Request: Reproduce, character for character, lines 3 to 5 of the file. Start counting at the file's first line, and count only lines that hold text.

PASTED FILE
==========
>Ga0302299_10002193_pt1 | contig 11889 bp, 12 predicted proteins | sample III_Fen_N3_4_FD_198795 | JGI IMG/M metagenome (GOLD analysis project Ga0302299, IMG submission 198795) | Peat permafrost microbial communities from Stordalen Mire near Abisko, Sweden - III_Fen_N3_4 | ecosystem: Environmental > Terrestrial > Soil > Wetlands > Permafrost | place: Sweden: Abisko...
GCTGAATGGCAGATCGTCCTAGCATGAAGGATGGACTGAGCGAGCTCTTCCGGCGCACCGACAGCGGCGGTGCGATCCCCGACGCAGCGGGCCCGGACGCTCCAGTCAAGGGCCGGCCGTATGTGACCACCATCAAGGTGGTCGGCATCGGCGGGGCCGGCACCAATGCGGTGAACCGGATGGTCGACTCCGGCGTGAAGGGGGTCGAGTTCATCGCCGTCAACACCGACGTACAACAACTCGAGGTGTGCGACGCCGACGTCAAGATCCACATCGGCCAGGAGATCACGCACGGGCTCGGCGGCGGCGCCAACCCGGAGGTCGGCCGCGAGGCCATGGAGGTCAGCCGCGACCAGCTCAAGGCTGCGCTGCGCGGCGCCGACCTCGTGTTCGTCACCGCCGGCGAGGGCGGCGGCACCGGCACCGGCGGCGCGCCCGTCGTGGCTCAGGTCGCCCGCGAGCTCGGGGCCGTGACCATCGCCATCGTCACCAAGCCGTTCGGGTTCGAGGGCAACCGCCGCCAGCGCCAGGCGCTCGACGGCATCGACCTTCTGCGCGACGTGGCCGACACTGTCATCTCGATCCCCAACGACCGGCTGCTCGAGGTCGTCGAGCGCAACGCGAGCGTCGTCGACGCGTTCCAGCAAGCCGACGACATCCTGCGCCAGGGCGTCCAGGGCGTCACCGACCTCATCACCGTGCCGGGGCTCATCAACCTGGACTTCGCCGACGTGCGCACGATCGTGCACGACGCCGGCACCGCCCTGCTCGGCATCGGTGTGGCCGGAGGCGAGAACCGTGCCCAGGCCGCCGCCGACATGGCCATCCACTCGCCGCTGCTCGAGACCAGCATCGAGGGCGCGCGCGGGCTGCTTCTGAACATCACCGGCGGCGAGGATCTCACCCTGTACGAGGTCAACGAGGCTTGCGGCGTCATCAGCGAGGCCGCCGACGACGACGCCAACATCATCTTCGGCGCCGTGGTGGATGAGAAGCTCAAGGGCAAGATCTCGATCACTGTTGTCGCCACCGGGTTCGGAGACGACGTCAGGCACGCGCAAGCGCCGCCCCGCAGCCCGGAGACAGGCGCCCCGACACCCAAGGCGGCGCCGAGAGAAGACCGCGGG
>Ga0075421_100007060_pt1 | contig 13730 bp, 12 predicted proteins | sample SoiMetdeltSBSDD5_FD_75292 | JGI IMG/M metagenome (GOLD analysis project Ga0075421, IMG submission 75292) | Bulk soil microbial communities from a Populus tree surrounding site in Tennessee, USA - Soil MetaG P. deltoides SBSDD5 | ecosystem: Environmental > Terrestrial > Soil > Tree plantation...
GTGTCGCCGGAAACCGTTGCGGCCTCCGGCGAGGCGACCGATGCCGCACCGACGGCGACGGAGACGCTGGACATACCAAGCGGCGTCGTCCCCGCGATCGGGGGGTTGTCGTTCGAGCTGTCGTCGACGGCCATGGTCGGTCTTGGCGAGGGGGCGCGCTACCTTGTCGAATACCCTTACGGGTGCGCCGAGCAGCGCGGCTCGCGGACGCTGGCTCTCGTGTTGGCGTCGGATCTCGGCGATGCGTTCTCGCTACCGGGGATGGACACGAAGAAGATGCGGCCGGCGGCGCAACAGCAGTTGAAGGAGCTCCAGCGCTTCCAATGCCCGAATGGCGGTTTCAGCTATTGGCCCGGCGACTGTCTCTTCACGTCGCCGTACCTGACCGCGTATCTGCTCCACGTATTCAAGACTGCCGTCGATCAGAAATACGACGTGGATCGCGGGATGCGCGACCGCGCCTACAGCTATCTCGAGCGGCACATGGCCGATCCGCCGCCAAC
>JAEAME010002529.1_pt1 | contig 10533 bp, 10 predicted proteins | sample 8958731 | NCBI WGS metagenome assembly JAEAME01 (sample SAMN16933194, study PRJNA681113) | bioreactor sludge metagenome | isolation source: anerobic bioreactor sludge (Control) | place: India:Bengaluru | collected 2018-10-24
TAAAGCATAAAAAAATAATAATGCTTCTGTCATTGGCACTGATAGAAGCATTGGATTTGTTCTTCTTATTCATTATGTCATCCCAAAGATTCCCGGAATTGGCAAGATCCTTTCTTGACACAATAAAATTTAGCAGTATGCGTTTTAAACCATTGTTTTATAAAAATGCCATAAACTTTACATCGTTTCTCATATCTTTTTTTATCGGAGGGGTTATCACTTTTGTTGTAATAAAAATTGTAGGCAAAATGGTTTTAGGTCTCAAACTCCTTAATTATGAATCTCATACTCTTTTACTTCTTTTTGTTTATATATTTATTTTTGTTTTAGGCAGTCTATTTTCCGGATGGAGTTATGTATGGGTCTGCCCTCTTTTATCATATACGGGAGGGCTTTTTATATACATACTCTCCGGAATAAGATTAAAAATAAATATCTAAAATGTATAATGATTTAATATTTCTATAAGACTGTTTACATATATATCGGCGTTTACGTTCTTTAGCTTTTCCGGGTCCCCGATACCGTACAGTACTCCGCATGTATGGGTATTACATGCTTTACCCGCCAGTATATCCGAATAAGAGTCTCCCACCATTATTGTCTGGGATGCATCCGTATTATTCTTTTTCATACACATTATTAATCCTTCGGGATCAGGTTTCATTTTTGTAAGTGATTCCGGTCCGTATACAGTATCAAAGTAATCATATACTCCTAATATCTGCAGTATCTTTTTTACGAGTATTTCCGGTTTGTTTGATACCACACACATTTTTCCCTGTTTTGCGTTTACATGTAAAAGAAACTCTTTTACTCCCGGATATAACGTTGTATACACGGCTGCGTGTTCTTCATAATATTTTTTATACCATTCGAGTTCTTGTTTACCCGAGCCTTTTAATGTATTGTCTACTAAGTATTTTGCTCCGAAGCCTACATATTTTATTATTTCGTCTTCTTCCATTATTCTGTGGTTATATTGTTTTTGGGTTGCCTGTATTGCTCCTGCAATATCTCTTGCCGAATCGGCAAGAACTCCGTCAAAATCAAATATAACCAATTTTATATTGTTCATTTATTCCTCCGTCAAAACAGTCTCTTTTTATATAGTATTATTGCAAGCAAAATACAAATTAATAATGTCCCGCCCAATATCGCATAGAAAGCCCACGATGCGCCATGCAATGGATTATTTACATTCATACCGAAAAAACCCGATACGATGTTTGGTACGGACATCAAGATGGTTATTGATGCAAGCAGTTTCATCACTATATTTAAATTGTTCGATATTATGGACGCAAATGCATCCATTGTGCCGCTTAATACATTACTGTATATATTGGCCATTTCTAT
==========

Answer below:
>Ga0075421_100007060_pt1 | contig 13730 bp, 12 predicted proteins | sample SoiMetdeltSBSDD5_FD_75292 | JGI IMG/M metagenome (GOLD analysis project Ga0075421, IMG submission 75292) | Bulk soil microbial communities from a Populus tree surrounding site in Tennessee, USA - Soil MetaG P. deltoides SBSDD5 | ecosystem: Environmental > Terrestrial > Soil > Tree plantation...
GTGTCGCCGGAAACCGTTGCGGCCTCCGGCGAGGCGACCGATGCCGCACCGACGGCGACGGAGACGCTGGACATACCAAGCGGCGTCGTCCCCGCGATCGGGGGGTTGTCGTTCGAGCTGTCGTCGACGGCCATGGTCGGTCTTGGCGAGGGGGCGCGCTACCTTGTCGAATACCCTTACGGGTGCGCCGAGCAGCGCGGCTCGCGGACGCTGGCTCTCGTGTTGGCGTCGGATCTCGGCGATGCGTTCTCGCTACCGGGGATGGACACGAAGAAGATGCGGCCGGCGGCGCAACAGCAGTTGAAGGAGCTCCAGCGCTTCCAATGCCCGAATGGCGGTTTCAGCTATTGGCCCGGCGACTGTCTCTTCACGTCGCCGTACCTGACCGCGTATCTGCTCCACGTATTCAAGACTGCCGTCGATCAGAAATACGACGTGGATCGCGGGATGCGCGACCGCGCCTACAGCTATCTCGAGCGGCACATGGCCGATCCGCCGCCAAC
>JAEAME010002529.1_pt1 | contig 10533 bp, 10 predicted proteins | sample 8958731 | NCBI WGS metagenome assembly JAEAME01 (sample SAMN16933194, study PRJNA681113) | bioreactor sludge metagenome | isolation source: anerobic bioreactor sludge (Control) | place: India:Bengaluru | collected 2018-10-24